Limiting screen time can lead to better cognition in children, says study

Adjust Comment Print

Walsh and the team analyzed data coming from 4,520 children from 20 locations in the US the experts also tested the kids' cognitive skills, adjusting the results for puberty development, household income, and more factors that might have the ability to affect the kids' performance.

In general, health experts say parents should put a tight limit on screen time, and encourage activities that are more productive (either physically, mentally, or both). For kids aged 8 to 11 years, the guidelines recommend at least 60 minutes of physical activity, no more than two hours of recreational screen time, and nine to 11 hours of nighttime sleep per day.

"Evidence suggests that good sleep and physical activity are associated with improved academic performance, while physical activity is also linked to better reaction time, attention, memory, and inhibition", said Walsh".

"Each minute spent on screens necessarily displaces a minute from sleep or cognitively challenging activities". Notably, more studies are required to confirm if and how exactly too much screen time can hurt children's cognition.

For the goal of the study, funded by the National Institutes of Health, the researchers surveyed more than 4,500 American children aged between 8 and 11 years.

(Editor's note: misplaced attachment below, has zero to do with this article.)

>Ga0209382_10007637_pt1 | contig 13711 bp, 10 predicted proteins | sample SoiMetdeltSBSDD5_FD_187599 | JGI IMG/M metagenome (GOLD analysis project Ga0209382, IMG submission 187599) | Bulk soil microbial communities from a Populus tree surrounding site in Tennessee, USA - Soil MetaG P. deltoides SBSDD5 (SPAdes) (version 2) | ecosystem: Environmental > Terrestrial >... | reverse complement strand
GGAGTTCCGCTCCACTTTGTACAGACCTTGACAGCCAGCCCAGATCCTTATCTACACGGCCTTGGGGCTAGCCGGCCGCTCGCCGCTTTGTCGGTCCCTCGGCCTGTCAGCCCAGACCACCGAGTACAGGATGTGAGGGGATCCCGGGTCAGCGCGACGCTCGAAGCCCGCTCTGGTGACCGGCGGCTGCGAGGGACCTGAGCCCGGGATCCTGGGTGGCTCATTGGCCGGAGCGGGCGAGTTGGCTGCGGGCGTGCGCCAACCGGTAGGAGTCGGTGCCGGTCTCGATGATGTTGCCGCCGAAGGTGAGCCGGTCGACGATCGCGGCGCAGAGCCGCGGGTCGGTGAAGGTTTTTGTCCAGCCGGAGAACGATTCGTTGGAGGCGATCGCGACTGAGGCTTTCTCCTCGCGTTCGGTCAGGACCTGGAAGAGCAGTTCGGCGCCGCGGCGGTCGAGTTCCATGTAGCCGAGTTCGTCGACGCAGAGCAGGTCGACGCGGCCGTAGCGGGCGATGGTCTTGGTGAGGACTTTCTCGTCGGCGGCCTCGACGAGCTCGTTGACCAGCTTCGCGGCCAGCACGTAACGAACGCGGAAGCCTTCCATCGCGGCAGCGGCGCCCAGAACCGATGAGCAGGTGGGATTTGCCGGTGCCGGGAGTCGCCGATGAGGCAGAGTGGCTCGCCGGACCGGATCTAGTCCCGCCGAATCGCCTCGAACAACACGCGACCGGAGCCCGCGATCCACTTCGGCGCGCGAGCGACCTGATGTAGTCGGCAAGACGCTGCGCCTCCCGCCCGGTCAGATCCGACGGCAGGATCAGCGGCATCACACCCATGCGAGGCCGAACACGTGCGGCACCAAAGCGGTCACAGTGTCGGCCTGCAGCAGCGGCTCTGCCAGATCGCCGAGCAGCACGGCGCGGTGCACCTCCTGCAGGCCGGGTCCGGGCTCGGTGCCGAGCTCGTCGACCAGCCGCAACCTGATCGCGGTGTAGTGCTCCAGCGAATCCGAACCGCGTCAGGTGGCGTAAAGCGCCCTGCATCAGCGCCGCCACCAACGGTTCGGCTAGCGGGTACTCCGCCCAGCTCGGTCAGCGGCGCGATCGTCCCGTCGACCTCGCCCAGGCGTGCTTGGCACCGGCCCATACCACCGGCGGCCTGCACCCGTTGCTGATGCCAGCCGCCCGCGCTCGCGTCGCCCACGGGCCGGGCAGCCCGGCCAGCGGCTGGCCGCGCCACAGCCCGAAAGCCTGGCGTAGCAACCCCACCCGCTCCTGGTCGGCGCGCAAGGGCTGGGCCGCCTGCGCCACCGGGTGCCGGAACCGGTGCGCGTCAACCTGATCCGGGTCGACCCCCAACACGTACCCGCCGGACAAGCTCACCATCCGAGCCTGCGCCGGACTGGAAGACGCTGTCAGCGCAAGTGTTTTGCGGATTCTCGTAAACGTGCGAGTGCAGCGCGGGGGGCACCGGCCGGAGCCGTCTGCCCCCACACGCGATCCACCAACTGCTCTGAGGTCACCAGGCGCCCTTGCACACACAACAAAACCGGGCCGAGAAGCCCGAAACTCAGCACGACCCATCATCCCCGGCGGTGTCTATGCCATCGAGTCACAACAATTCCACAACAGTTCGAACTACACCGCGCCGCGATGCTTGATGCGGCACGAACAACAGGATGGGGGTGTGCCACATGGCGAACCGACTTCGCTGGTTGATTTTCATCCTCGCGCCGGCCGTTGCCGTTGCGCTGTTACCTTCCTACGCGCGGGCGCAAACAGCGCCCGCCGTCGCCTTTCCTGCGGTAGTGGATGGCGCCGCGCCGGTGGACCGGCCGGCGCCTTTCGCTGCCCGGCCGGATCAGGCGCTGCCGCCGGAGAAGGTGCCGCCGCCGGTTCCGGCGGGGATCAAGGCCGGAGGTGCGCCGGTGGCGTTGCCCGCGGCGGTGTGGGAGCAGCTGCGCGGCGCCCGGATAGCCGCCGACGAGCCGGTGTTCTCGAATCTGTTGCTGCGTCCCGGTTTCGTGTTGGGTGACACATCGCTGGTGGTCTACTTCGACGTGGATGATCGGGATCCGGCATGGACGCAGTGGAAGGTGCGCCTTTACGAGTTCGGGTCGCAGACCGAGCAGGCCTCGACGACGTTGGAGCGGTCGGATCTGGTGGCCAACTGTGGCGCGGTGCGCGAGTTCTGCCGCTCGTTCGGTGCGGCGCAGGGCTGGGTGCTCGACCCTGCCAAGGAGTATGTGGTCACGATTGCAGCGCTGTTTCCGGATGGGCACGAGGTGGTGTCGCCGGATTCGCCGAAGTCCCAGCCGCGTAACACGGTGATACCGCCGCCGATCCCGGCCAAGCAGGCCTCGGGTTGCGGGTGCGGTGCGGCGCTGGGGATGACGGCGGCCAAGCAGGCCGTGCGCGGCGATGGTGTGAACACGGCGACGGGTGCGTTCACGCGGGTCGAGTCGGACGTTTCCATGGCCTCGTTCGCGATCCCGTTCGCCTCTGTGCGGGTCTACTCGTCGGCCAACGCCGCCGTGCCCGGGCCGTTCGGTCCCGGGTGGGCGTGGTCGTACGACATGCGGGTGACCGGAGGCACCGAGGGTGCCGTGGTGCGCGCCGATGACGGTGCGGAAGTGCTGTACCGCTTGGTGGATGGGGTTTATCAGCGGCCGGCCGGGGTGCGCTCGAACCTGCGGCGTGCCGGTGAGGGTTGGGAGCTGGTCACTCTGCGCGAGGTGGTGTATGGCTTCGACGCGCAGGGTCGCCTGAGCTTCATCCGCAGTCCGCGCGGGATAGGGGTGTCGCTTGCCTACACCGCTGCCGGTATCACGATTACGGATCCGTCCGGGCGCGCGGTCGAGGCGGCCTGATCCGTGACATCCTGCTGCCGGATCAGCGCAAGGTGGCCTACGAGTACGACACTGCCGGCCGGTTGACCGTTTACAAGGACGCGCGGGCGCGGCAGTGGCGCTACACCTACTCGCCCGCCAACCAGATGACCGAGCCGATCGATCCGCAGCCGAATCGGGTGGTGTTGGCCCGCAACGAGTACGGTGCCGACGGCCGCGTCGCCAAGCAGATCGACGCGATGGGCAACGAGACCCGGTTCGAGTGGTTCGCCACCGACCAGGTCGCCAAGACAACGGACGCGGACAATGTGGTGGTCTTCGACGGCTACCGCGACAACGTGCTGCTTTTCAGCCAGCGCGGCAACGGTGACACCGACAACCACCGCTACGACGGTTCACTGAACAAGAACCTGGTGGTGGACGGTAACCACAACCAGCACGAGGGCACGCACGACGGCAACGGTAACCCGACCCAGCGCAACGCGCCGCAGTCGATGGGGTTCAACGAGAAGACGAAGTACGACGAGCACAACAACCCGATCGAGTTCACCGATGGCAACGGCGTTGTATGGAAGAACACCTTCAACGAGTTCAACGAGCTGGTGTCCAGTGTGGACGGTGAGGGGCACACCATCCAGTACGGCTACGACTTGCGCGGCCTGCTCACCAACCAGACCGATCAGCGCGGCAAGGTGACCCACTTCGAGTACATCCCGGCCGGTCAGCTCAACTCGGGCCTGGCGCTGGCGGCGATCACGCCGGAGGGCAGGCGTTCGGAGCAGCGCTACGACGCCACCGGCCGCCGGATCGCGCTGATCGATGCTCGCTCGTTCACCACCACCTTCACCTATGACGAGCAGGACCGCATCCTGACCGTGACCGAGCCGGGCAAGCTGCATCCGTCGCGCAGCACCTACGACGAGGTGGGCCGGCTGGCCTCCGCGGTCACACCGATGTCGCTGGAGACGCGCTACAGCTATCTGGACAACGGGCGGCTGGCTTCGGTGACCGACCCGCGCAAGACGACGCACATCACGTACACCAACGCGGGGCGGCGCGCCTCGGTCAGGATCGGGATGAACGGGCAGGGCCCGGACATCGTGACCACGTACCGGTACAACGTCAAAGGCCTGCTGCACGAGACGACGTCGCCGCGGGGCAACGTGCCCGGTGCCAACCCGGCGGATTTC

Researchers kept in mind other factors that may have influenced the results such as the net household income, race and ethnicity, the body max index and other useful indicators, but they can not claim that the study is completely accurate. Researchers used The Canadian 24-Hour Movement Guidelines for Children and Youth, which were released in 2016, as a benchmark.

According to the findings, getting enough sleep is also key.

For sleep and exercise, the recommendations align with those of the World Health Organization, but Canada is the first country to propose limits for time spent in front of a back-lit screen.

Parents who possess the courage to separate their children from their smartphones may be helping their kids' brainpower, a new study suggests.

In the study, children who met those guidelines were more likely to score well on tests, and showed positive mental development.

A Canadian research team looked at data from 4,500 USA children ages 8 to 11 and compared the kids' self-reported screen use to their performance on a test that measures markers of brain development. They note that physical activity remains the most important behaviour for physical health outcomes, and there is no indication that it negatively affects cognition. "In the case of evening screen use, this displacement may also be compounded by impairment of sleep quality", Dr Eduardo Esteban Bustamante, from the University of Illinois, USA, told the Daily Mail. The amount of recommended screen time depends on the age of the child.